A week ago I woke up at ~6:15 in Big Basin to @LaurBreu shouting “Time to get up for morning run!”. It was significantly colder than any recent morning in San Francisco. I put on three layers and joined about a half dozen other fellow #NPSF campers; I think we finally got going about 6:45. When I returned to camp I had completed my longest trail run to date, most of it solo.

a photo.

We ran down to the park headquarters, checked out the trail options, and quickly decided on Berry Creek Falls, whick seemed about another 4.5 miles away. There was a brief debate about whether to do a full 9 mile loop or run back after a halfway point.

Everyone started down the trail at a fast clip. In less than half a mile I had lost sight of them. After about a mile, I saw one friend come back, she'd noted beforehand that she had to cut short for another engagement. Not long after I saw another friend walking back, apparently having twisted her ankle running. After that I didn’t see anyone else on the trail.

I kept running, stopping a few times to take photos. After making it about 3/4 of the way to Berry Creek Falls, I kept expecting to see the rest of the group running back. With just 1 mile to go I decided to keep going all the way to the falls. Made it to a bench with a beautiful view of the falls, yet it looked like I could get closer.

The trail meandered downhill closer to the creek eventually to a large fallen tree. To my right was a large boulder embedded in the ground that looked too slippery to descend down to the flowing water.

I crossed the creek with the fallen tree as bridge. On the other side I had to jump down to another fallen tree, then down to the creekbank where the path continued back towards the falls. Hiking up I finally got close enough for a better view.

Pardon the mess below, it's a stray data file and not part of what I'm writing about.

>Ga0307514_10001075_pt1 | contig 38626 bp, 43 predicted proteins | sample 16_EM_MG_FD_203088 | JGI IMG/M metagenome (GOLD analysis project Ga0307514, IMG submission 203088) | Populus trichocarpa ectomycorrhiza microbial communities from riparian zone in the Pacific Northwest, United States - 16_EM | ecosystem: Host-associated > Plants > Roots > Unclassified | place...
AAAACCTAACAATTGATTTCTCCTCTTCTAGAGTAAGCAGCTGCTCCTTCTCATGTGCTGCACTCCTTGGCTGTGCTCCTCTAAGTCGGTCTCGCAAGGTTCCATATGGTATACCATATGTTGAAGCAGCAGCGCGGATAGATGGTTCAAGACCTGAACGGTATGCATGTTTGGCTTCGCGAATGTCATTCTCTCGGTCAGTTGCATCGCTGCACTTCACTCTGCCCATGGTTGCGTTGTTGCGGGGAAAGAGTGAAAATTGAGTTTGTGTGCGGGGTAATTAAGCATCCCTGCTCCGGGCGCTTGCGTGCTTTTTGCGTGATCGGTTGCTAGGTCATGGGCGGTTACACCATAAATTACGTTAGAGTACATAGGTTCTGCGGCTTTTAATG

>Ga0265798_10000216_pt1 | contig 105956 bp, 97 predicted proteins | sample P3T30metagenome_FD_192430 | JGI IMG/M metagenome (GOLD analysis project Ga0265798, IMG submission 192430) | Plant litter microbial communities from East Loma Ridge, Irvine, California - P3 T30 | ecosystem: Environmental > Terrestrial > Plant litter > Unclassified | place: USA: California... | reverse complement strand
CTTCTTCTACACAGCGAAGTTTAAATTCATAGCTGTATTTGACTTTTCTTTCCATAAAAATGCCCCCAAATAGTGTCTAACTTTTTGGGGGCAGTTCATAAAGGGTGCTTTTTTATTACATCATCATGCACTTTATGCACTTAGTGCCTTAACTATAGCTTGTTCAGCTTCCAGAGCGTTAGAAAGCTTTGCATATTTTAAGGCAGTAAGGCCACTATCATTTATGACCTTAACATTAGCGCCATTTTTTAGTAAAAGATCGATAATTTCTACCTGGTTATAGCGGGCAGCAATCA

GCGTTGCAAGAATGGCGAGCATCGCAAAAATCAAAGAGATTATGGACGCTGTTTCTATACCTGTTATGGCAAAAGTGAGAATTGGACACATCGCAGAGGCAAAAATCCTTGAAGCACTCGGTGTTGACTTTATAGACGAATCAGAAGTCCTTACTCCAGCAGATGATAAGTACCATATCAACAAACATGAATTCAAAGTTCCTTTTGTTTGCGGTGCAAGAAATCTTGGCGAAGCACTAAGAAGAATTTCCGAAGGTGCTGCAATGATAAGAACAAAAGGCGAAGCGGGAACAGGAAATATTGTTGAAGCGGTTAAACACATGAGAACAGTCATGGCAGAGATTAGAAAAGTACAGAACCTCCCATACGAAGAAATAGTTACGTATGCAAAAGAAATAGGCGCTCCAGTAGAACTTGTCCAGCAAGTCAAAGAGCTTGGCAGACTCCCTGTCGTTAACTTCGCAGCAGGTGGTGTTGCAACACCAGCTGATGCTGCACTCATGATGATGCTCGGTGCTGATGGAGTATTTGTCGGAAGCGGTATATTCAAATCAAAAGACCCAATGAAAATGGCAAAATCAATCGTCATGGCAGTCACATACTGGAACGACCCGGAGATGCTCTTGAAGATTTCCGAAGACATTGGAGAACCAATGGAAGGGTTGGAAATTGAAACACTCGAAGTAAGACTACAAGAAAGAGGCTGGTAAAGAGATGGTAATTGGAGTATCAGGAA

At this point I had no idea where everyone else had gone. Last I had heard the plan was to run to the falls and run back. Since I was on my own, and after all the wandering about 5 miles away from the park headquarters, I decided the best option was to run back the way I came.

I ran back to the fallen tree. But this time I crossed the rocks in the stream to the large boulder on the other side. At about a 60 degree incline, with plenty of ridges to grab, and chips to dig my feet into, I climbed up the boulder without difficulty.

On the run back the layers came off until I was running in a tshirt and sweatpants, the rest tied around my waist.

I’d never run this far by myself, in a new place, miles away from help or other resources. No headphones, no network contact. A lot of time to just think, run, and focus. Focus on running, on keeping a good pace, and regular breathing.

It was good to see landmarks that I had passed on the way in. I’d counted three trail markers, and as I passed each one on the way back I sipped just that much from the remaining water bottle strapped to my waist.

About halfway back I finally started to see people coming the other way. Hikers. With jackets, backpacks, and hats.

As we exchanged good mornings and they stopped to stand back as I ran by, I couldn't help but think, I used to be you, now I'm this.

I reached the trail head at park headquarters, checked a map for the road back to the camp, and ran uphill the rest of the way.

The trail was estimated to take ~6 hours. I ran ~11 miles from camp to the waterfall and back in under 2.5 hours.

At some point in the last few months apparently I changed from a hiker to a trail runner. It felt more comfortable, and was more fun, to run the trail than walk it.

on (ttk.me t4a81) using BBEdit